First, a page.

Tag Archives: gum disease

Does my emotional health affect my teeth?


We all encounter stress in our lives, and some more than others. . In addition to taking a toll on emotional wellbeing, it can impact physical health by increasing the risk of heart attack, stroke, and heart disease, affect sleep and memory, cause headaches, and worsen depression.

It can impact the health of your smile!!

Stress is a contributing factor to the following conditions:

Bruxism — Stress can cause us to grind our teeth at night, leading to tooth damage. If you’re diagnosed with bruxism, a night guard can be prescribed to protect your jaw.

Canker Sores — No one quite knows what exactly causes canker sores, but they are sometimes brought on by stress. Although harmless, these small sores can be painful. Some students suffer from canker sores during examination.

Dry Mouth — When the mouth doesn’t produce enough saliva, it can experience chronic dryness. Not only does dry mouth result from conditions caused by stress, but it is also a common side effect of drugs used to treat depression.

Burning Mouth Syndrome — Psychological problems are just one of the many factors known to cause burning mouth, which is identified by a burning sensation on the tongue, lips, gums or palate.

Lichen Planus — Lichen planus of the mouth is characterized by white lines, sores and ulcers in the oral cavity. Some experts believe lichen planus is a reaction to viral infections caused by stress.

TMJ/TMD — Stress contributes to temporomandibular joint disorders in many fashions. Trauma and tooth grinding are common causes of TMD, while emotional factors such as anxiety and depression can also trigger symptoms of TMJ.

Gum Disease — Studies have shown that long-term stress affects our immune systems, increasing our susceptibility to infections such as periodontal disease.

Other Risk Factors

  • Patients who are under stress tend to neglect their oral hygiene routines – when you have so much going on, it’s hard to remember to brush and floss.
  • Poor diet is also a result of stress — sugary and carbohydrate-laden foods that promote tooth decay might be consumed on a more frequent basis when we are busy or depressed.

Painful dental problems can also increase our levels of stress and anxiety. Furthermore, our ability to tolerate pain is compromised as our bodies struggle to adapt to stressful situations. As a result, tooth pain can become more extreme during times of stress.

Time to De-stress!

 stress free

If you’re feeling stressed, don’t forget about your dental health.

  • Take the time to focus on your oral hygiene regimen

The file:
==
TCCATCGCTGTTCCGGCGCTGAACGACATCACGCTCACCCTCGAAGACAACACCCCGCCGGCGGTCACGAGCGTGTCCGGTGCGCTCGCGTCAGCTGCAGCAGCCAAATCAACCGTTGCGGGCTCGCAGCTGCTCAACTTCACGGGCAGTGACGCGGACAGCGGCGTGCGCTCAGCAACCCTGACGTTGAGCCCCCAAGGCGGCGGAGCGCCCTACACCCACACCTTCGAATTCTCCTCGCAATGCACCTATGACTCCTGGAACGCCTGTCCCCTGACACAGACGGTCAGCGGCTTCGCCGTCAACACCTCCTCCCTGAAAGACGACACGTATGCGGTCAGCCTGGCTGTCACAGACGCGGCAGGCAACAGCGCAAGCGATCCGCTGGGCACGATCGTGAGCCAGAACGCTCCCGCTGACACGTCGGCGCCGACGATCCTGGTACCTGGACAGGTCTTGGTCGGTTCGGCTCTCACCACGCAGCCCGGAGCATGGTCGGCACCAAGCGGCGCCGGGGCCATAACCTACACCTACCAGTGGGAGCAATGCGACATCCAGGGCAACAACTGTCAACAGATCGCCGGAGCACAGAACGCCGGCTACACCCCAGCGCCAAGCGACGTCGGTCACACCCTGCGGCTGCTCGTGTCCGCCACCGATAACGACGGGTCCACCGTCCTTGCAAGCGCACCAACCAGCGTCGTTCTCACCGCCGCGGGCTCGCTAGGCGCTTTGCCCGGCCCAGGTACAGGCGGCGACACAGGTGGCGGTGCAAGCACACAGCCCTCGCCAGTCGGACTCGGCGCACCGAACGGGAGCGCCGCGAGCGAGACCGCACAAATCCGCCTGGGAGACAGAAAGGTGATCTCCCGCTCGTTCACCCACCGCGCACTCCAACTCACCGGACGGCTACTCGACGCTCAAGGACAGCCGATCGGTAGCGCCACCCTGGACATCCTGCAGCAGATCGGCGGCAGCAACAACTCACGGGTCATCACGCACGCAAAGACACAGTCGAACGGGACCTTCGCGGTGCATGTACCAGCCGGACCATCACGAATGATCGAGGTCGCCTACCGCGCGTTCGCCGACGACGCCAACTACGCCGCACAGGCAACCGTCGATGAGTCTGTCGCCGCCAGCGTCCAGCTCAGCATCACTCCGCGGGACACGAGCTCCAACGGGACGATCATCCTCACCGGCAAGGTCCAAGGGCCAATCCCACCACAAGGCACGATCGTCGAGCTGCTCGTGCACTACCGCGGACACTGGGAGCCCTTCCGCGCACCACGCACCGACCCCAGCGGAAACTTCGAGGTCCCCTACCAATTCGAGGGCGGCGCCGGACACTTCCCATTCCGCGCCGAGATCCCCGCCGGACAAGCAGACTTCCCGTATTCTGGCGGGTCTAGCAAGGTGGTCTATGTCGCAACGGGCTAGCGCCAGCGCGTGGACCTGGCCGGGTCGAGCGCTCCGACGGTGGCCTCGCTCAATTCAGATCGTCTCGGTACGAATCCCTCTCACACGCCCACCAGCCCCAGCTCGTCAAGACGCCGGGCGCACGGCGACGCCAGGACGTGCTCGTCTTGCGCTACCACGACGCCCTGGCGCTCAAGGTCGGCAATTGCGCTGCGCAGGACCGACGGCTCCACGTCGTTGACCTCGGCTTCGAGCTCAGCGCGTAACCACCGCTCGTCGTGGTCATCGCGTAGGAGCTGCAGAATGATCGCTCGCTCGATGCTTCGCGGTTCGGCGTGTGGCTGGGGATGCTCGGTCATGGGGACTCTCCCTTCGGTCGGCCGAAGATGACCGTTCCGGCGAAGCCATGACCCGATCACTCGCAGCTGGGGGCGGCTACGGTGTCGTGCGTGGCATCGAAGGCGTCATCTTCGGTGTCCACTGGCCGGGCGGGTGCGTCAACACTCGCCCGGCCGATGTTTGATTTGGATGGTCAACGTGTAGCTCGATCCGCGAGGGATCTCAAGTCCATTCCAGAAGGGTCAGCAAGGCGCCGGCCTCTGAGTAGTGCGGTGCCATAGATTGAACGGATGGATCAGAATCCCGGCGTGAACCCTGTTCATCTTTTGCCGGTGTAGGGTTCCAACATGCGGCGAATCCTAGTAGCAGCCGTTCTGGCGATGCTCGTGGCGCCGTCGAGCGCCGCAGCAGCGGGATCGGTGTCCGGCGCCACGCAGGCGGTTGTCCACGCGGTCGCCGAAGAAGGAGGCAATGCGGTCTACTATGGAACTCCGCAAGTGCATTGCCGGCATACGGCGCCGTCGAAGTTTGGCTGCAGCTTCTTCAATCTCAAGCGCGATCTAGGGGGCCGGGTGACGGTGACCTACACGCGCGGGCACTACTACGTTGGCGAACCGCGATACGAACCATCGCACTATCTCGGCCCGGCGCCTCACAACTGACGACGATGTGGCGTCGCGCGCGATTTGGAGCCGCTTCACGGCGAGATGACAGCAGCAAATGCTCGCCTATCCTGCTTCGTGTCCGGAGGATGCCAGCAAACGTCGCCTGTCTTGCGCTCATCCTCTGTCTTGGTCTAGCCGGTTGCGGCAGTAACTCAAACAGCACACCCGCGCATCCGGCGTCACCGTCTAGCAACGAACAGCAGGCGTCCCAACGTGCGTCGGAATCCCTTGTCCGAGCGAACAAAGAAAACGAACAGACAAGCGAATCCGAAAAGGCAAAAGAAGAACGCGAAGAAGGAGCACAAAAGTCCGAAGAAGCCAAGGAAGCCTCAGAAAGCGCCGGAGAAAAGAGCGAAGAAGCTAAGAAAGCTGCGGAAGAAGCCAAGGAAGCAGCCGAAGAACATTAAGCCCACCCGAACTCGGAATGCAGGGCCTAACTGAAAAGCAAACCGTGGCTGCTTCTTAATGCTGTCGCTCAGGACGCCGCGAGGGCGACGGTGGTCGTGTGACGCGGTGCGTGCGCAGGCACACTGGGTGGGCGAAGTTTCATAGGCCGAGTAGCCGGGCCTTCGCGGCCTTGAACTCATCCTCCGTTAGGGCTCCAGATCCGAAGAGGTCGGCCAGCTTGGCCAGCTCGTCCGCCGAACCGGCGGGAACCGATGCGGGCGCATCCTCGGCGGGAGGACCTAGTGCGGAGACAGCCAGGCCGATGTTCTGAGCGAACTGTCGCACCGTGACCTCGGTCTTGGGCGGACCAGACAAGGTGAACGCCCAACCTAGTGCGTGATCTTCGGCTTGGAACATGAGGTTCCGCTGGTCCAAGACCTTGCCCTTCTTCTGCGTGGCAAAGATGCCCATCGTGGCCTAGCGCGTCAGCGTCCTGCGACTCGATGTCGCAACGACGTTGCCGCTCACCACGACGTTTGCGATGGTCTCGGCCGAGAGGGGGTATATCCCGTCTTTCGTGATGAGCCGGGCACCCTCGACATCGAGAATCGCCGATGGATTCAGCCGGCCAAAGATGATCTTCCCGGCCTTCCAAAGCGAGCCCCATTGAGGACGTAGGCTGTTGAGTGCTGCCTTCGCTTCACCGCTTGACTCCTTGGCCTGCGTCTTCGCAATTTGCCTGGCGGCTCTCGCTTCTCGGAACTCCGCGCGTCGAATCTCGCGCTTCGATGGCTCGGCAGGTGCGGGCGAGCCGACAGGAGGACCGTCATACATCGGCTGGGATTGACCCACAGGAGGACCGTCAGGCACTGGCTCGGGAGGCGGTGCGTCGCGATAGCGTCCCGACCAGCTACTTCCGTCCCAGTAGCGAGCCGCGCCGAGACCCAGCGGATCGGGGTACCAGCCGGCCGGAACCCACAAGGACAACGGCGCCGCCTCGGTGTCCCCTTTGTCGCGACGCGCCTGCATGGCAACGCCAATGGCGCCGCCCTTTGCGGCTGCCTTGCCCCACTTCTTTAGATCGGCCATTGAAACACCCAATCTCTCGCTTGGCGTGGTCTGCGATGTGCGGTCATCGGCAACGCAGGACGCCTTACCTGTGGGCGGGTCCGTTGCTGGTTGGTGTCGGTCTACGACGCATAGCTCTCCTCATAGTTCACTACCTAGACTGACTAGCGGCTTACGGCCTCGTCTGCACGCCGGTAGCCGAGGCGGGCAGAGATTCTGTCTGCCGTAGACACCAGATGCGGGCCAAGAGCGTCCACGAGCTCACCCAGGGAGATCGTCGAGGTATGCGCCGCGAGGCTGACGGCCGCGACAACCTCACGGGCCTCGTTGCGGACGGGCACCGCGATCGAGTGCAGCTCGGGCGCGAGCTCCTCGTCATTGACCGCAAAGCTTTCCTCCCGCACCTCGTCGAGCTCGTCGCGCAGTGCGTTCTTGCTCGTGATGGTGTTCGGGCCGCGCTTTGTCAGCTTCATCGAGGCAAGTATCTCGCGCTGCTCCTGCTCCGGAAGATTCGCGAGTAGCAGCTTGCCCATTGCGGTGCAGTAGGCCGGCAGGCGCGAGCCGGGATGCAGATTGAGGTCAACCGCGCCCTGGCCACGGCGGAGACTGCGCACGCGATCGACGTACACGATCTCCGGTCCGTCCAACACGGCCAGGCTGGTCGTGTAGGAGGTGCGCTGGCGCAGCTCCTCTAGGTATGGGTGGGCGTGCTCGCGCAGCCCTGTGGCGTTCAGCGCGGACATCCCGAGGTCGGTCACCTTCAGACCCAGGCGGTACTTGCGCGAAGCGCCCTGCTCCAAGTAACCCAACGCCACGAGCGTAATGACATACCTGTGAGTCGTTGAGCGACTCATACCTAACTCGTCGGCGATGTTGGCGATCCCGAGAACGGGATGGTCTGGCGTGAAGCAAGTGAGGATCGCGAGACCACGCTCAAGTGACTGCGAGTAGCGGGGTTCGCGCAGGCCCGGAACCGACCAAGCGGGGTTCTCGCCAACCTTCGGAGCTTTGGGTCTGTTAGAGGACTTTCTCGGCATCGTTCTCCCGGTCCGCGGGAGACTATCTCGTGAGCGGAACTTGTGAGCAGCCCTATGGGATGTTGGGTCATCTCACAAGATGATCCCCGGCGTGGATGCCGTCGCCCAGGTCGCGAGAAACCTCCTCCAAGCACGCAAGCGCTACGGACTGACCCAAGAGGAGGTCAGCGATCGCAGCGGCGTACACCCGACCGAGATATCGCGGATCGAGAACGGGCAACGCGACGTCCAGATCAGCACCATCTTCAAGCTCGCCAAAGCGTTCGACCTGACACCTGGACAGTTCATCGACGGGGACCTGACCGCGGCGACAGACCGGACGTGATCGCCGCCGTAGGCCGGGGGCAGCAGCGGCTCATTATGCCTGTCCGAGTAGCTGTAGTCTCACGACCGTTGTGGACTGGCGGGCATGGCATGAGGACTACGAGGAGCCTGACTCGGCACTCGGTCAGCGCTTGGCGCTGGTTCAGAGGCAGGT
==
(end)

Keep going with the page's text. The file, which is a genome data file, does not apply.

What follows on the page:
• Don’t use smoking or alcohol to relieve stress. These habits are highly addictive, and they have damaging effects on your oral cavity.
  • eating well
  • exercising
  • Getting plenty of sleep.
  • Seek professional help and dental clinic in Delhi NCR. See a dentist – he or she can treat dental problems caused by anxiety and offer suggestions for better dental care.


Taking care of your teeth and gums can help reduce your risk of heart disease and other serious medical conditions!

Healthy heart clip art

  • People with gum disease are almost twice  as likely to suffer from heart disease as those without gum disease.
  • Many of the risk factors for gum disease are the same as those for heart disease and stroke: such as tobacco use, poor nutrition and diabetes.
  • Gum disease is caused by plaque buildup along and below the gum line. Bacteria from infected gums can extricate, enter the bloodstream, attach to blood vessels and increase clot formation; which in turn decreases blood flow to the heart, causing blood pressure to rise and increasing the risk of a heart attack.

Awareness of the following possible warning signs of gum disease:

  • Red, swollen or tender gums
  • Bleeding while brushing or flossing
  • Gums that pull away from the teeth
  • Loose or separating teeth
  • Persistent bad breath

For a bright, healthy smile:

  • Floss daily.
  • Brush your teeth twice a day.
  • Schedule regular dental cleanings.
  • Replace your toothbrush every three months—or sooner if the bristles become bent.

    While most people are aware that lifestyle choices such as eating right, getting enough exercise and quitting smoking can help prevent cardiovascular disease, they may not know that by just brushing and flossing their teeth each day, they might also be avoiding this potentially lethal condition.

heart and teeth

For a healthy, beating heart:

  • Don’t smoke. If you do smoke, try to quit.
  • Maintain a healthy weight through diet and exercise.
  • Control blood pressure.
  • Practice relaxation methods, such as meditation or yoga.
  • Stay active

Keys changes for patients with highest risk of infective endocarditis

Antibiotics before dental procedures are only recommended for patients with the highest risk of infective endocarditis, those who have:

  • A prosthetic heart valve or who have had a heart valve repaired with prosthetic material.
  • A history of endocarditis.(inflammation of the inner layer of the heart)
  • A heart transplant with abnormal heart valve function
  • Certain congenital heart defects

If you have a history of any cardiovascular (heart & artery) disease, it’s noteworthy to let your dental professional know as it may require them to adjust the type of treatment you are receiving. Be sure to keep them up to date with prescription or over-the-counter medicine you are taking—including any supplements, vitamins or herbal pills as your dentist might ask you to stop taking something before a specific treatment.